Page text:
BrainScope announced today the release of a white paper authored by physicians at Washington University Barnes Jewish Medical Center in St. Louis, which demonstrated that the FDA-cleared BrainScope One had the potential to reduce the use of unnecessary head CT scans by one-third in a hospital Emergency Department setting.

FDA-Cleared BrainScope One (Medical Device News Magazine)BrainScope states most patients seen in the emergency room with a suspected head injury receive a computed tomography (CT) scan of the head to detect brain tissue damage, or intracranial lesions, that may require treatment; however, the vast majority of these patients do not have detectable intracranial lesions visible on the CT scan. The availability of BrainScope One can help health care professionals determine the need for a CT scan and help prevent unnecessary neuroimaging and associated radiation exposure to patients.

Using data entered in BrainScope’s national Registry, the white paper authors compared 64 patients who were referred for CT scan following the traditional site referral pathway versus using the BrainScope One “Structural Injury Classifier” determination in guiding referral for CT scan. These patients were mildly-presenting (average GCS of 15), between the ages of 18 and 74 (an average age of 43 years), and assessed within three days of injury. The authors demonstrated that in a real-world Emergency Department setting, use of the BrainScope One device could have led to a significant reduction in head CT scanning of 33% in this patient group without incurring any false negative cases (100% sensitivity). These initial results in the hospital Emergency Department setting matched the overall CT referral rate reduction reported for the BrainScope’s FDA validation trial.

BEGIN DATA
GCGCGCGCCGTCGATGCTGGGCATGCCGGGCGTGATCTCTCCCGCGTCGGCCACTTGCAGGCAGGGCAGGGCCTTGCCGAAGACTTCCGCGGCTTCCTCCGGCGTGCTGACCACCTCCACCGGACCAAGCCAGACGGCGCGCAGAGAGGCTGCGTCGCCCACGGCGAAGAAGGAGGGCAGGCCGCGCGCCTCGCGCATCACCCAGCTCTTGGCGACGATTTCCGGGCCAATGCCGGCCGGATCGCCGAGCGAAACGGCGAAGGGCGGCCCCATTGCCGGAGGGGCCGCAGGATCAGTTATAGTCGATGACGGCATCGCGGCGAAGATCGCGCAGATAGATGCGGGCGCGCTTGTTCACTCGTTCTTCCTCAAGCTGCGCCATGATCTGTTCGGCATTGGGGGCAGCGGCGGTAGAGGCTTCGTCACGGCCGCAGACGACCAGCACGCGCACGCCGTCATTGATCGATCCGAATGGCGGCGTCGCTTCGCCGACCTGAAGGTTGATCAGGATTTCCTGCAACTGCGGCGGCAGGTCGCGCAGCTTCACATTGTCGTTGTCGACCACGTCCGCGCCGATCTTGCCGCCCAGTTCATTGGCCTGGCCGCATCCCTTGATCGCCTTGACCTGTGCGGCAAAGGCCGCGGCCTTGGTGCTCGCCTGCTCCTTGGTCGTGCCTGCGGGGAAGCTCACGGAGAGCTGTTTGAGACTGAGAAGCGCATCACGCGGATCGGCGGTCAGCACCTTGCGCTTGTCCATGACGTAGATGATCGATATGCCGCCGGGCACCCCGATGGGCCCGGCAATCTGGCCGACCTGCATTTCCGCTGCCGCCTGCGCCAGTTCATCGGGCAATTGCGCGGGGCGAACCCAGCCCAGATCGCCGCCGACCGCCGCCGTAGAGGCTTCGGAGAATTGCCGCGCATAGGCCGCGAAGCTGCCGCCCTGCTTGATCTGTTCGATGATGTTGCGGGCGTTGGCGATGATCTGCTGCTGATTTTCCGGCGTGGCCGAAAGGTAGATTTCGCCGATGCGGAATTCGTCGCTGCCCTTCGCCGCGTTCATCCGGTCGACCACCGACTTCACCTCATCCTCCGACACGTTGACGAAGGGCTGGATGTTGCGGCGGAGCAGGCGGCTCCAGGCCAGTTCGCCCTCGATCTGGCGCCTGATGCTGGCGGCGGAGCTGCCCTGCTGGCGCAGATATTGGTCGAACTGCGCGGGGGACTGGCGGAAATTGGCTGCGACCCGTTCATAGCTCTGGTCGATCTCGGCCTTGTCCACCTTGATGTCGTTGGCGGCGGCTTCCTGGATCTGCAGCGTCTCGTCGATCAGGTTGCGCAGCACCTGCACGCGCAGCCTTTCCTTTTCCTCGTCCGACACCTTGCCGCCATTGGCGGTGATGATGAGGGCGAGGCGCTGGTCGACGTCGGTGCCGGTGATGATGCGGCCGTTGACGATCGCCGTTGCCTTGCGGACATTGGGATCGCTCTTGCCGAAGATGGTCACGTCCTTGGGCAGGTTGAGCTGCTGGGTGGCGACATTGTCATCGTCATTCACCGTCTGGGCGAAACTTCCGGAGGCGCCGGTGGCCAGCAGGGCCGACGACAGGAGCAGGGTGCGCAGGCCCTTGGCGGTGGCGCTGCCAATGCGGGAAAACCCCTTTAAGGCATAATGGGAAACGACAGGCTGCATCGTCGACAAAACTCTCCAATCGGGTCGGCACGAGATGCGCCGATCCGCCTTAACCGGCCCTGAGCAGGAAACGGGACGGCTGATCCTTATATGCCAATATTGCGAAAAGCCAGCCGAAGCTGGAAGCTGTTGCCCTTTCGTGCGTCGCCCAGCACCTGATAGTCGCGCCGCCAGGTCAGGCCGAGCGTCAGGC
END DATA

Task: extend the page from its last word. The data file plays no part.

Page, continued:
The paper’s lead author, Dr. Rosanne Naunheim, stated, “The use of such rapidly obtained, objective information has the potential to reassure ED physicians in making confident clinical decisions that their patients do not need a CT, and will go a long way toward decreasing unnecessary radiation and decreasing the cost of care.”

The white paper entitled “Potential Significant Reduction in Unnecessary CT Scans in Emergency Departments Using an FDA Cleared Medical Device for Brain Injury Assessment” can be found here.